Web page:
Sizzle Of The Week: The Internet Of Things
Everyone has heard the prediction or some variation on it: 20 billion by 2020.
For those playing PYMNTS Jeopardy at home, the question is, “How many connected devices will be in the global marketplace in 2.5 years, Alex?”
Given the widely predicted and expected explosion, experts and analysts everywhere have felt comfortable making a prediction that connected devices are primed to be the “next big thing” across an awful lot of verticals. The connected future is almost universally understood to be coming soon to an everywhere near you.
And while we would not go so far as to say that conventional wisdom is wrong on this point, the new data out this week from the How We Will Pay study commissioned by Visa and conducted by PYMNTS.com does seem to make it clear that a slight modification to that conventional wisdom is needed.
The connected future isn’t on its way — so much as it is kind of already here. It’s got a lot of growing up to do and a lot of function to develop before it is both living up to consumers everyday expectations and wildest dreams — but the question isn’t whether or not it is actually coming. The question is now that it’s here — and obviously enjoying an heroic growth spurt — what’s next?
A Sizzle By Every Count
The most surprising headline figure from the report is just how connected consumers already are. All in all, 75 percent of consumers have a connected device (that isn’t a phone, laptop, or tablet), and the average number of connected devices owned by consumers is 4.4.
Video game systems represent the most popular type of connected device behind what is now “mainstream” — smartphone, tablet and computer — with 47 percent of respondents noting ownership, followed quickly by activity trackers, which were owned by 41 percent of consumers.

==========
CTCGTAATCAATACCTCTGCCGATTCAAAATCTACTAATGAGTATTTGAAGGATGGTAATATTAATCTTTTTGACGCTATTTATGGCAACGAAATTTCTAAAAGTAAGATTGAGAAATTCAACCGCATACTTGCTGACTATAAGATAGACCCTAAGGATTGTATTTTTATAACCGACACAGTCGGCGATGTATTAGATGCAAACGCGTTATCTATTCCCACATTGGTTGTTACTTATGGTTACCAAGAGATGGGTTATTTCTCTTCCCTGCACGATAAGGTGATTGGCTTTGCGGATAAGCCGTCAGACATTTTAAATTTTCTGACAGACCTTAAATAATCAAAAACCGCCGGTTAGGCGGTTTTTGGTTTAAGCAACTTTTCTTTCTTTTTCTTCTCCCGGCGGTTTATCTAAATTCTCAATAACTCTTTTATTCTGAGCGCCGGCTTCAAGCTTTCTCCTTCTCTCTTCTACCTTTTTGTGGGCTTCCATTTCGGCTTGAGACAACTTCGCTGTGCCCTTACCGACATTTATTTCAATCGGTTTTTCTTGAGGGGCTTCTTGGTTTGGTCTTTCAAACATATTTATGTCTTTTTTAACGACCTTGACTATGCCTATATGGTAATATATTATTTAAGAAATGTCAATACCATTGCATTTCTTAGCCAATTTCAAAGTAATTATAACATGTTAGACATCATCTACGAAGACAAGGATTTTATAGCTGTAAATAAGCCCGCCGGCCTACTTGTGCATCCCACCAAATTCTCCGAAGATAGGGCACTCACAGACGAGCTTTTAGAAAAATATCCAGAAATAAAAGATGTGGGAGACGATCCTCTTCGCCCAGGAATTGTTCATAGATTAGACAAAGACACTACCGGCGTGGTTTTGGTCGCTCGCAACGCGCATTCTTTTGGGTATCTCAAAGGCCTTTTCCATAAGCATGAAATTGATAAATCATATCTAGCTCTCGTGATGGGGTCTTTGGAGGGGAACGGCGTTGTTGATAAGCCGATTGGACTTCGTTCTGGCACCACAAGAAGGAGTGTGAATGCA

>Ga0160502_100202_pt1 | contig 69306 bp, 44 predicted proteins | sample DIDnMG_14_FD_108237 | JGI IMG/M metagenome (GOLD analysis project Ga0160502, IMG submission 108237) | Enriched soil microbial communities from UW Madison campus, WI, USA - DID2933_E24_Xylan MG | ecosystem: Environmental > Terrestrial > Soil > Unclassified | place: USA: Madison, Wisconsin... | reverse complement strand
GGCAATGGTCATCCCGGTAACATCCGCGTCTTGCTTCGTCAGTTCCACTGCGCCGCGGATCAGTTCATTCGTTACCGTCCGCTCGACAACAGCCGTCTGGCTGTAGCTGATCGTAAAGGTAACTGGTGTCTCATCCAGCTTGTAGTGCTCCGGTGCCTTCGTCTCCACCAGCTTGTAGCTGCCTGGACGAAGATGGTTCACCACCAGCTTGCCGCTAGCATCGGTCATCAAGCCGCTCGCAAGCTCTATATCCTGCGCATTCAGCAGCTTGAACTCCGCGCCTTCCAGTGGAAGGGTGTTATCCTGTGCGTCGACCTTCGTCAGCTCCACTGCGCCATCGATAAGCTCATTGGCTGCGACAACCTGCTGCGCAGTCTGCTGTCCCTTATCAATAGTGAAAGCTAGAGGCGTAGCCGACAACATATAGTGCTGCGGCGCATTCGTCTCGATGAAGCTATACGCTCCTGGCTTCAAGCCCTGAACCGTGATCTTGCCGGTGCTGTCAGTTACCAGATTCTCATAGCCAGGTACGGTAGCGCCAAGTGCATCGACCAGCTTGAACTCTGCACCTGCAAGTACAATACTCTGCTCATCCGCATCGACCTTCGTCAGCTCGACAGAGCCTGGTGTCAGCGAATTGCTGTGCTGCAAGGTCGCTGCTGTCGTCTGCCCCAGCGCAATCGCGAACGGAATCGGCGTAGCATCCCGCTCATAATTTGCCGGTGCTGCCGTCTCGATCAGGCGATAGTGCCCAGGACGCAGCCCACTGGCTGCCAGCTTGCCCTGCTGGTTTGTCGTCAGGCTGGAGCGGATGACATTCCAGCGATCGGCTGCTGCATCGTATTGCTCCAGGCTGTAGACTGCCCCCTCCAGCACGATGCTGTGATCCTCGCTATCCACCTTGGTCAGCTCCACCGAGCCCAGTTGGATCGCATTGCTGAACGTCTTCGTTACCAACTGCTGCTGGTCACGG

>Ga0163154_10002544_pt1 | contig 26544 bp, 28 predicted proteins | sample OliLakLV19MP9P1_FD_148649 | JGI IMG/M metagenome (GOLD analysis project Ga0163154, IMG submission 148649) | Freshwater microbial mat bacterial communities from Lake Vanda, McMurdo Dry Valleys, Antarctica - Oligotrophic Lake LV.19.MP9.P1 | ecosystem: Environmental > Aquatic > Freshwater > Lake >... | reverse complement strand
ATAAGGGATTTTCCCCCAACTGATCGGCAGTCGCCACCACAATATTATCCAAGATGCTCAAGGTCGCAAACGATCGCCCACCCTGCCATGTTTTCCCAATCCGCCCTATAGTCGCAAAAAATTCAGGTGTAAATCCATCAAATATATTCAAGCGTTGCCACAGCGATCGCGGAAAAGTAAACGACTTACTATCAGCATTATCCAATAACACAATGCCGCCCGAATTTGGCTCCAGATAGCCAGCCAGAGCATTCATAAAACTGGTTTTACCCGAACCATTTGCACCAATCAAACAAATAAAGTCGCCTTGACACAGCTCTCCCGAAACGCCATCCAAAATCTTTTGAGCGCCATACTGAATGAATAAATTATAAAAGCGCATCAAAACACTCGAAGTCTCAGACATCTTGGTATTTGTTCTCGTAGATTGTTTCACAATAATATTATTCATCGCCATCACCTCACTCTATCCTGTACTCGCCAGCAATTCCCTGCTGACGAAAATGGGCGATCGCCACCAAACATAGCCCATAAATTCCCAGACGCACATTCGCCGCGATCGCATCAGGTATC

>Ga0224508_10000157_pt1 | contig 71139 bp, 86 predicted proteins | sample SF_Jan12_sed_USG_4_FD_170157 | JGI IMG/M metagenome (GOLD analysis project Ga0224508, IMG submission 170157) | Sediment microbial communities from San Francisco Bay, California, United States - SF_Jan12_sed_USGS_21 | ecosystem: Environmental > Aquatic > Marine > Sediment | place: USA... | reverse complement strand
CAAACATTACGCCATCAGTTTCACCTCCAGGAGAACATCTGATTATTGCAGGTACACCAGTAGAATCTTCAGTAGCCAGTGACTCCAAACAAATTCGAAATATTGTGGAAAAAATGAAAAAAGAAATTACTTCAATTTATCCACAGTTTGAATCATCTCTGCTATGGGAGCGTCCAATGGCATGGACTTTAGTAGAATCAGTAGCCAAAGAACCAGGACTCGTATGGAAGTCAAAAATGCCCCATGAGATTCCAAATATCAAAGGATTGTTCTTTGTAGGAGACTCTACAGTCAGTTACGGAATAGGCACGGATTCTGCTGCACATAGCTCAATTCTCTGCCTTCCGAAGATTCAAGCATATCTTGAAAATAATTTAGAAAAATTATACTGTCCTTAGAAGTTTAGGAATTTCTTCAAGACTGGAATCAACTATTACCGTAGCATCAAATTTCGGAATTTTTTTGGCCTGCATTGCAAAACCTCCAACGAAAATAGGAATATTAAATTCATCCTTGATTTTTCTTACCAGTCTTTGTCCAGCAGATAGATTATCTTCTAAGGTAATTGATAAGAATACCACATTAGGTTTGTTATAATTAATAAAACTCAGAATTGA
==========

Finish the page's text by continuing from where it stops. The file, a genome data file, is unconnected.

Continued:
Voice-activated speakers (like Amazon’s Alexa and Google Home) were owned by 14 percent of consumers, though it is worth noting they were only slightly behind smartwatches at 15 percent, which have been in the market nearly twice as long. Also worth noting: Both categories of device were favored by the connected device “super-user” category, who owned six or more connected devices and represented roughly a quarter of all respondents.
Super Connected consumers, as the name implies, skewed toward early adoption across the board — and also favored categories like connected cars — but they are interestingly not demographically remarkable in any other way. Age, income and household size does not define the profile of a connected consumer — rather, other socioeconomic attributes do. Connected Home consumers favor devices that support home-based activities like smart appliance control or gaming, while Connected Me users valued portability and tended to favor wearables.